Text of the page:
I can see why you'd think the ur part sounded like an eu/äu (IPA: [ɔʏ̯]), but there is definitely a ch sound at the end. Note that there is more than one sound that ch can make in German, and in this case it is a /ç/, which is almost like the h at the beginning of words. The r in German can also be pronounced in different ways depending on the accent and the position. Where it is in durch it is often (but not always) pronounced almost like a vowel.
If I had to transcribe what I heard into IPA, it would probably be /dɔɐ̯ç/, while it is normally /dʊʁç/ or /dʊɐ̯ç/. If you don't know IPA, /ɔ/ is like a shorter version of the vowel sound in door (in an English RP accent) while /ʊ/is more like the vowel sound in book. However, its sort of in the middle of the two (to my ears anyway). It's quite hard to explain and is very accent dependent, so you might like to take a look at https://en.wikipedia.org/wiki/IPA_chart_for_English
Is this actually something a German speaker would say? If so, is it colloquial/slang or "proper" German. The reason I ask is I've always thought of the English version (possibly erroneously) as a colloquial American phrase and possibly slang (its not something you hear Brits saying all that often, although it does happen, but it crops up in American media much more frequently).
Damit is used to not sound redundant when context makes the noun clear, for example when answering a question.
Da- and wo- can prefix a certain number of prepositions to add a that/there or what/where. See: http://german.about.com/od/grammar/a/Wo-And-Woulda.htm
I'm also wondering this. No one in England (or Australia) would say "I am through with that" - it's an American use of the word "through".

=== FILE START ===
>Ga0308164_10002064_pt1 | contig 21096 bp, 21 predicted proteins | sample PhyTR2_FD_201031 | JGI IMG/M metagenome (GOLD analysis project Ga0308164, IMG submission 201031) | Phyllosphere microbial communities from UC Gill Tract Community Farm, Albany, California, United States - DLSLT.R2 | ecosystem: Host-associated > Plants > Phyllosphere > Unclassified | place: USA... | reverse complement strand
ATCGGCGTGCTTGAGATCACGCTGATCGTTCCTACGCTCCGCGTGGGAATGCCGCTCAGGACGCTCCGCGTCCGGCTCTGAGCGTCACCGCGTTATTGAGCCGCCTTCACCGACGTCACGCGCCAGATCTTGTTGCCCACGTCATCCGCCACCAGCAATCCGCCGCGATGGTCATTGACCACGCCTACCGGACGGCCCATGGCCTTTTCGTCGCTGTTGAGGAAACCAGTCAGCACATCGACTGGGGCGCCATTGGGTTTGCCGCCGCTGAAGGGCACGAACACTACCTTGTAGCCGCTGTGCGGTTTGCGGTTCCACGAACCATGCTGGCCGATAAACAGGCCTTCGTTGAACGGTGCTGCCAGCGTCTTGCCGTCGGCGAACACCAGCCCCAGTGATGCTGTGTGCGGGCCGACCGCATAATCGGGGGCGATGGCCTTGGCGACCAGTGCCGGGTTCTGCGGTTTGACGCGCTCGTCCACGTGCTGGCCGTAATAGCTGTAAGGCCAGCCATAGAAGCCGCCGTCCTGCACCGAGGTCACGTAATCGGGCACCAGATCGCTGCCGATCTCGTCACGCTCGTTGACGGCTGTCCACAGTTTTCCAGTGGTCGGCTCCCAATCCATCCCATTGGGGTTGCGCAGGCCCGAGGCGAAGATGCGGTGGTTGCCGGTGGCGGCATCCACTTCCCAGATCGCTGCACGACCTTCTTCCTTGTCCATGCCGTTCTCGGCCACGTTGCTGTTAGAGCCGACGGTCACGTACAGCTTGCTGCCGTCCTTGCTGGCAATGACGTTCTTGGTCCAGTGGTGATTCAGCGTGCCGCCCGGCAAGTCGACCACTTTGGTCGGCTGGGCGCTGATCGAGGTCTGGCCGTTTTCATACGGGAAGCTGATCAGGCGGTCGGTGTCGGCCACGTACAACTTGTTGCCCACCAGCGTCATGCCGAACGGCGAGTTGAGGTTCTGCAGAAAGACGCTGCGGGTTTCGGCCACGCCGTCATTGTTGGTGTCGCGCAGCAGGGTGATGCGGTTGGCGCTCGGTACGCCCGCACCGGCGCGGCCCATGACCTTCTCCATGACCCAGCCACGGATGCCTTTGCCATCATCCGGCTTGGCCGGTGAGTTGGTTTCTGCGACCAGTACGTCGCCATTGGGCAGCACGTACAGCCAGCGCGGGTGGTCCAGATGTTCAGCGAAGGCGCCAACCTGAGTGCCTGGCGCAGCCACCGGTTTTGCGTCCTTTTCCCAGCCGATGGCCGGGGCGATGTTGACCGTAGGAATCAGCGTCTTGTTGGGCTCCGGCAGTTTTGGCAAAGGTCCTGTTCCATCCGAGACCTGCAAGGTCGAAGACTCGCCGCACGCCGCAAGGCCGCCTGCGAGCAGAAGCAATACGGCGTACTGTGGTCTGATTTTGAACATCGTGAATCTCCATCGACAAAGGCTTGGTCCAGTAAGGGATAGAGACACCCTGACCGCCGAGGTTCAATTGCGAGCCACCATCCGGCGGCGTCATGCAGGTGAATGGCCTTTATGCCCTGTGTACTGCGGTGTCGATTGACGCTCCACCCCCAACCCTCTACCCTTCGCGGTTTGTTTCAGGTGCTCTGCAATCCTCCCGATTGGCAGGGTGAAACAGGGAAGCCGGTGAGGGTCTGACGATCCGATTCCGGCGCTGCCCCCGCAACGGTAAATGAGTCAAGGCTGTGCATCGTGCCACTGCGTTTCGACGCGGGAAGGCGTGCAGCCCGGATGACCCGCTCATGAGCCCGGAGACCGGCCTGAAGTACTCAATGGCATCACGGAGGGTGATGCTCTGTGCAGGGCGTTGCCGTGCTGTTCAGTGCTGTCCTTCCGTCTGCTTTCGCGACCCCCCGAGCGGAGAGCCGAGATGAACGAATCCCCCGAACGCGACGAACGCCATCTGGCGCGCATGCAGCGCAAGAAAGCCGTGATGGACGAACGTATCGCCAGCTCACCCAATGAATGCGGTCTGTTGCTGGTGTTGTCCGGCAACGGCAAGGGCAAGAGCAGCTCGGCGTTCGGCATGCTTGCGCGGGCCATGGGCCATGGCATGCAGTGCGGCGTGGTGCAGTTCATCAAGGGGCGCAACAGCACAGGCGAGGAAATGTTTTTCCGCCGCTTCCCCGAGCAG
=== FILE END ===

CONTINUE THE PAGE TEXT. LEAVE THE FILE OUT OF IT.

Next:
It makes me wonder if this is a natural German construction? Looking at dictionary definitions, "through" in the US sense of "finished" does not translate as "durch", but as "fertig".
-I am through with that- is what I came up with as a word by word translation which doesn't sound too alien to me but perhaps a synonymous and better phrasing is -I am done with that- or colloquially -I am over (with) that- which also led me to thinking of the sentence -I had enough with that- although this gets it to a past participle tense somehow. I put the last one as an answer and it marked it wrong.
damit = mit es; dabei = bei es; davon = von es
Very helpful link this!
I disagree that it's improper. (Former English teacher) It is certainly colloquial, though. I would argue that generally being "finished with that" means you completed something, but "through with that" means you've abandoned something. Pedantic grammarians would say that "done with that" is improper because food is done, people are finished. But as English doesn't have an authoritative language body or an authoritative dictionary, usage dictates "correctness".
I am through with that means "I will no longer do that". It means someone is irritated or just no longer interested in something to the extent that they don't feel like doing it anymore.
A related expression is I'm through with you, which you might hear an upset person tell their boyfriend or girlfriend when they want a break-up :)
Why does "damit" mean?
My dictionary says it means "so that."
The other definition is "because of that," I have seen it used as "so/therefore" as in "I was tired, so I slept." or "Ich war müde, damit habe ich geschlafen."
Are these correct? I don't understand how it is being used in this sentence.
Does anyone have any helpful hints regarding sentence structure/word placement for the words we're learning in this lesson ("damit", etc)? Or maybe a link explaining the grammar rules? I'm hoping to have an "ah ha" moment where I understand where we place these words and why. Thanks!
After reading all 57 comments, I am still uncertain how a German speaker would use "Ich bin damit durch."
In American English, "I am THROUGH with that/it" would mean that the speaker has had enough of it, never wants to see or do whatever it is again. (I more often hear students declare, "I am THROUGH with him/her.")
A more measured "I'm through with that/it" would mean that the speaker has finished using something, most often in the context of an object/facility being available for the next user or assent to a question about removing a dish. It generally comes across as "down home" (You through with that?) rather than formal usage.
"As soon as I'm through with this, ..." is fairly common usage among persons who can't do Y or Z until X is finished.
So, is the German used for strong emotion, as in the first example? Or is it just a normal of saying one has finished using something? Is it used only in reference to things or also to activities?